As general manager of the Procter & Gamble Co. business at Saatchi & Saatchi, he's also point man on Publicis Groupe's entire creative relationship with the world's biggest marketing spender, including Leo Burnett, Publicis Worldwide, Kaplan Thaler Group and a range of marketing services agencies that includes PR shop Manning Selvage & Lee, Frankel/Arc and Publicis Dialog. The holding company accounts for about 80% of P&G's creative marketing effort.
Mr. Emsley, 46, long pictured himself in a job like this. He just never pictured it quite this way.
"When I started in the [advertising] business in 1981, the people who did these sorts of jobs flew around the world all the time having lunch," he says. "They all lived in hallowed parts of the agency with deep carpets. They all had grey hair and played golf all the time. Unfortunately, I have to work for a living. ... I anticipated pouring drinks and playing golf myself by this time, but it hasn't happened."
A big part of his job is seeing the future, and like most everyone else, he doesn't know what it will be.
"What I'm most concerned about is making sure Publicis Groupe anticipates and is in a position to deliver against P&G marketing needs in the long run," Mr. Emsley says. That said, having taken over the post in September, he's still not quite sure what those future needs are. "The reason is we really don't know what technologies will be in five years' time," he says.
But like his boss, Saatchi CEO Kevin Roberts, Mr. Emsley suspects the future will have lots to do with the store-as in retail marketing-and the screen-as in TV, however it may be viewed in the future.
"To survive, any brand is going to need ... a pretty involved or enticing idea," he says. "If you watch an evening of television, you wouldn't see that in a majority of commercials. ... If you asked where on earth would they take that if they didn't have their 30-second TV spot, the answer is often that they couldn't take it anywhere."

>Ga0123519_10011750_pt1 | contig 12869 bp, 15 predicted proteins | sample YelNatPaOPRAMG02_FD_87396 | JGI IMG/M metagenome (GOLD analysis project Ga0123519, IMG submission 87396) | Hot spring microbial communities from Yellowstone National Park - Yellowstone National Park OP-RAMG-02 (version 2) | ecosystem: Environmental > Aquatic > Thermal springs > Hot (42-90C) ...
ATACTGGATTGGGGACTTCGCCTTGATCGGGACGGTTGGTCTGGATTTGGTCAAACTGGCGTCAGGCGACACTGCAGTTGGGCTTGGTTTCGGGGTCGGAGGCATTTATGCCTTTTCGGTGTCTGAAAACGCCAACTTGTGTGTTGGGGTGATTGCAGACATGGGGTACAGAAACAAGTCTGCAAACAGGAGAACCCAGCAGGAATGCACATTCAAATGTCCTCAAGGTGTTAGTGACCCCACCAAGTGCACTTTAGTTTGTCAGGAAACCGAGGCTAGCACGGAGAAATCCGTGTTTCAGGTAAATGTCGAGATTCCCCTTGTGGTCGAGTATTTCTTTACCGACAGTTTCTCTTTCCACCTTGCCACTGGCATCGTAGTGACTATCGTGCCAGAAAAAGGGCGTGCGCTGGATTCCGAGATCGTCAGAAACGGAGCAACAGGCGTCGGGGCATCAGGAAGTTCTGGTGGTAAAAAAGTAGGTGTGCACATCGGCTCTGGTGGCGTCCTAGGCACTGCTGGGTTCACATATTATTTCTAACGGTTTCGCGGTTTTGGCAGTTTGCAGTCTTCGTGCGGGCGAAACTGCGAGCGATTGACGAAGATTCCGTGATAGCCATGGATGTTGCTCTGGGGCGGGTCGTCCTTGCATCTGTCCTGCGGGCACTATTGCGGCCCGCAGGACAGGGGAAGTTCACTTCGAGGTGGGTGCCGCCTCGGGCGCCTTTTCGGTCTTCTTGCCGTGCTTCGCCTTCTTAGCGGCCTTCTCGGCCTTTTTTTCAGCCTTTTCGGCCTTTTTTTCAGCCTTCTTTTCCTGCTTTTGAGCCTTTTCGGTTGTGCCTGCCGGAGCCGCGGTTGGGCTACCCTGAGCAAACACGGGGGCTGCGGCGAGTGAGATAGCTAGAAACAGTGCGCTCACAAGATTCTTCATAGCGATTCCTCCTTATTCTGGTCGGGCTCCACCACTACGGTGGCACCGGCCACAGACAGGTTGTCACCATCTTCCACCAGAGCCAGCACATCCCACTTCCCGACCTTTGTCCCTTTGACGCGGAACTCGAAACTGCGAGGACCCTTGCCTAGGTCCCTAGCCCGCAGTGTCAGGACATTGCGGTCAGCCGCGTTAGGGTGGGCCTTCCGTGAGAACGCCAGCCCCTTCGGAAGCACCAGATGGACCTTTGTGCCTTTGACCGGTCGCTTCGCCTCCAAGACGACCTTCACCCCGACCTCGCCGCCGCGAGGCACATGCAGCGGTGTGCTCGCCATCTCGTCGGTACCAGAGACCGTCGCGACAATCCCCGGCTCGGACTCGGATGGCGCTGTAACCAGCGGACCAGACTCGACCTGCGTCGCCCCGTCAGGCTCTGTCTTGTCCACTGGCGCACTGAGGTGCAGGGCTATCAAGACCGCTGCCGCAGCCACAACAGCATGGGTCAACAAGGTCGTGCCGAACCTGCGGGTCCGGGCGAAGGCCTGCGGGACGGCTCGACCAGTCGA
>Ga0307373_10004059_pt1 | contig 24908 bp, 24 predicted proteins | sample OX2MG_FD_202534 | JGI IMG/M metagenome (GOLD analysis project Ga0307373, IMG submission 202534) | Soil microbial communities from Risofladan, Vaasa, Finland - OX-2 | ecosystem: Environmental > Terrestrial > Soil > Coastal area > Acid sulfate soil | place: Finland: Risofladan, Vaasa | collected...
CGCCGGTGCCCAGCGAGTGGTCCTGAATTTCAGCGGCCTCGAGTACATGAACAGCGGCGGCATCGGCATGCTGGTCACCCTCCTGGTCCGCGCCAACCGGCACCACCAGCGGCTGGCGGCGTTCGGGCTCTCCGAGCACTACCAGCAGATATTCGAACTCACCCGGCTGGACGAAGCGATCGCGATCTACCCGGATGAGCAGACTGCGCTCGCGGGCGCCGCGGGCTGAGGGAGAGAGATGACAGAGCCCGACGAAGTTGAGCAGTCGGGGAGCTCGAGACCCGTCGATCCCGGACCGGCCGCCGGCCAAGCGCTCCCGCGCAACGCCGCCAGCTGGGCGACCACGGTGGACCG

One additional theory from the Cambridge history graduate: journalism and advertising as we know it are history. Communication of all kinds, he believes, will be a lot more like Jon Stewart and a lot less like Tucker Carlson.
"More under-25-year-olds get their news from [Comedy Central's "The Daily Show"] than any other source [at least on cable TV]," he says. "[Mr. Stewart] does better than all the hyperventilating blabbermouths. ... [Mr. Stewart] brought down [CNN's] `Crossfire.' And some people might say a lot of advertising right now is like `Crossfire."'
As usual, Mr. Emsley didn't get much time for lunch on a recent afternoon as he was interviewed over carryout sandwiches and chips at his Saatchi, New York, office. He misses lunch as it once was. Part of what attracted him to his first job at London's Ted Bates were long lunches and short Fridays.
"As an agency, it didn't do anything," he says. "It didn't win awards. It didn't win new business. But the camaraderie was enormous and the parties were great and they had real personalities. ... I don't know that the work overall today in the business is better since lunch disappeared."
Many of advertising's edgy personalities are gone, too, he laments. Though he acknowledges Saatchi has "one or two," with a quick glance upstairs toward Mr. Roberts' office.
Mr. Emsley has the credentials to bump heads with even his most cerebral clients at P&G, led by former medieval-history-major-turned Chairman-CEO A.G. Lafley. Account guy or no, bumping heads is exactly what Mr. Roberts expects from him-at times.
After 15 years working on P&G brands, sandwiching a four-year stint at Young & Rubicam in London in the 1990s, Mr. Emsley "really has got the measure and tempo of P&G," Mr. Roberts said.
He adds that Mr. Emsley understands: "There's no living to be made out of pissing them off. And there's no living to be made out of following them blindly, either."
What's your current bedtime reading? "A lot about the Crusades [one book on the first, another on the fourth] and why people suddenly decided to leave their castles and hamlets and travel in unbelievably difficult circumstances thousands of miles."
How's that help with your day job? "Advertising [often fails to look at] why people decide to do what they do and what ideas can cause people to change. ... The other thing is the growing force of religious sentiment as a political phenomenon in this country. The Crusades interest me as a sign of how that can get mixed up with other things to produce results that were not expected, especially by the devout people who got the whole thing going."
Did your parents have jobs that let them have long lunches? "My mother had a mid-level clerical job. My father didn't really work for 30 years. He was quite a journalist, but he didn't seem to produce very much."